Why Inverted Yield Curves Aren’t Always Fatal…

It seems like there’s an overwhelming amount of topics traders and investors could talk about nowadays…

We’ve seen everything from U.S. inflation hitting a 40-year high by jumping almost 8% in the past year and Russia invading Ukraine in late February to the Federal Reserve discussing how it wants to reduce its trillions in bond holdings.

This doesn’t even touch on the fact that the Fed approved its first interest rate hike in more than three years last March and that its most dovish member is now hawkish when it comes to rates and winding down the central bank’s balance sheet. This means inflation won’t be going anywhere anytime soon.

Then there is the yield curve, as if all of these things weren’t already ruffling everyone’s feathers…

The curve is a line on a graph that plots and measures the yield of different durations or time periods of bonds. In an ideal scenario, the line should curve upward as yields increase the longer the bond term is. That means longer-term bonds, like the 10-year Treasury note, should yield higher than the two-year bond.

An inverted yield curve is when longer-term debt drops below yields on short-term debt of the same credit quality.

The yield on the five-year Treasury note rose to 2.56% on Monday, March 28, while the 30-year yield fell to 2.55% — that means the yield curve on this spread was inverted for the first time since 2006, just a few years before the Global Financial Crisis.

The two- and 10-year Treasury yields also inverted on Thursday, March 31, for the first time since 2019. It’s important to note because this tends to be the most-watched spread amid economists. It ended up inverting one more time a day later, but don’t worry. The spread reverted back to what is considered normal both times.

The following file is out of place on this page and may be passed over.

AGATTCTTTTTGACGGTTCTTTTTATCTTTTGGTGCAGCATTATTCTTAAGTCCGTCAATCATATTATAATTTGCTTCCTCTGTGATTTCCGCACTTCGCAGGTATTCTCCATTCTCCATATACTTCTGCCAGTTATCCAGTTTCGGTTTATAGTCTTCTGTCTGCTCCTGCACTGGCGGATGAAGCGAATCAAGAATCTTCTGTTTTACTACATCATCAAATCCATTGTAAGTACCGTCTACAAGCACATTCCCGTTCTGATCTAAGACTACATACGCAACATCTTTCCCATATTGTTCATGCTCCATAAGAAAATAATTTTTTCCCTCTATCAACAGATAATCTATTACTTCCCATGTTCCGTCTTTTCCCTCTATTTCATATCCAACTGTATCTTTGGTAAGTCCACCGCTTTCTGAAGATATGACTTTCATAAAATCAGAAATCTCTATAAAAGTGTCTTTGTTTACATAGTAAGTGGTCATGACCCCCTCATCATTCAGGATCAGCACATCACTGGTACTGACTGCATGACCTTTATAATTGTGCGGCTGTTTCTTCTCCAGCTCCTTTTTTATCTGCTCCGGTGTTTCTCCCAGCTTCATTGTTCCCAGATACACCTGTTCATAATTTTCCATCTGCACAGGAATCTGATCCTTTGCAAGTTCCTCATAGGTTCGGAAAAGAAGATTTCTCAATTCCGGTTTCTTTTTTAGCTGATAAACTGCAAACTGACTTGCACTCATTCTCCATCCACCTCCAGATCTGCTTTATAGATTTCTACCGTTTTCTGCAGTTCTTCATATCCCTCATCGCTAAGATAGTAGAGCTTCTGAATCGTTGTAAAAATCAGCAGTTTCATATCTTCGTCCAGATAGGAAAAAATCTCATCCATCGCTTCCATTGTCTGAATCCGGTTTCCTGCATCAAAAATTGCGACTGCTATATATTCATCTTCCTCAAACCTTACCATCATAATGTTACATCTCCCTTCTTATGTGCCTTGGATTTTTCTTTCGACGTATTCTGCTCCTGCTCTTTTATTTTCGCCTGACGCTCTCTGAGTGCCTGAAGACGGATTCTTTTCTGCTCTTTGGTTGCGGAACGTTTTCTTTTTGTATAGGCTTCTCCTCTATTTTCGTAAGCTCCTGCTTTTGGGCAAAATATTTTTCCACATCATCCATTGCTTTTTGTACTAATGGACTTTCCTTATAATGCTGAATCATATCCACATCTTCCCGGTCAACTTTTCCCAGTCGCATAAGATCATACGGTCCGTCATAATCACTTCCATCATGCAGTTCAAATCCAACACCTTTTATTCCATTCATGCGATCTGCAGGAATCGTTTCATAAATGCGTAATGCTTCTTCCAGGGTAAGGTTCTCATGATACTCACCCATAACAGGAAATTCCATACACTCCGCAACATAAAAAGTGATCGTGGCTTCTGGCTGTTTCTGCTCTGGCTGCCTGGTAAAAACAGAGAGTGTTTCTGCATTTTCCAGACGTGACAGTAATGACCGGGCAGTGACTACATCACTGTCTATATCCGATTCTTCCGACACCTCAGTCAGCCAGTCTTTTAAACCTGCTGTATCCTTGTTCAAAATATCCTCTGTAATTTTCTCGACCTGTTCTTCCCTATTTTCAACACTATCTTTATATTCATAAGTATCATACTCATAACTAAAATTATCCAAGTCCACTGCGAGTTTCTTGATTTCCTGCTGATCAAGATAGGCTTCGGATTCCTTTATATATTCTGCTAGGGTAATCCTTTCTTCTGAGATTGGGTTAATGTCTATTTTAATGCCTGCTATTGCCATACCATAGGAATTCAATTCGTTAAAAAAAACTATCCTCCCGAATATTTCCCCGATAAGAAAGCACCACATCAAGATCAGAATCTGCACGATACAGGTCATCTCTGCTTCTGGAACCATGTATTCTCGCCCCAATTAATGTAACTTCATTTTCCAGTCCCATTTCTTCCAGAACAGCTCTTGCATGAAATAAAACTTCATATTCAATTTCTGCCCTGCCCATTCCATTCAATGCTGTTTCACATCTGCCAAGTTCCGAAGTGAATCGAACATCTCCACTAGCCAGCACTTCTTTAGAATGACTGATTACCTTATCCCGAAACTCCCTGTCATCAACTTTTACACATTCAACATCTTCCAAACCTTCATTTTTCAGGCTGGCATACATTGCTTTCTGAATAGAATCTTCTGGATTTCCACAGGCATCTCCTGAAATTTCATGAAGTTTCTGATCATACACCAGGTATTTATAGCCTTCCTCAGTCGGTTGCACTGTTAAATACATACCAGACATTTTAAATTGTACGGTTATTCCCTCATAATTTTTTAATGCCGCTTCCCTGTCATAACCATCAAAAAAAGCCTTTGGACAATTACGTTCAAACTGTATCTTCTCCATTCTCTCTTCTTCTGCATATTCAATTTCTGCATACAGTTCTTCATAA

In the past, these kinds of distortions in the bond market have proven to be a relatively reliable indicator of pending U.S. economic recessions. So it is important that we keep an eye on black swan events like this.

But what most people fail to understand is that an inversion in the yield curve doesn’t actually trigger a recession…

Even though it might signal that a recession is coming, it won’t tell you when. It just means that some investors are worried about the economy’s long-term outlook. On average, it takes about 18 months for things to materialize before deciding to turn south or not.

So there is no reason for us to be anxious because we’re still far from an official bear market. And despite the number of economists waving the “R” word around, I want you to understand that we’re not in the midst of a recession.

I don’t expect we’ll need to take any of this into account within the foreseeable future. But it does make sense for us to have a more conservative strategy and planned approach.

Even in a bear market, we will still find income opportunities like this week’s recommendation — American Airlines Group Inc. (AAL).

As the name suggests, it’s a U.S.-based airline company headquartered in Fort Worth, Texas. It’s the world’s largest airline when it comes to fleet size, scheduled passengers carried and even revenue passenger mile.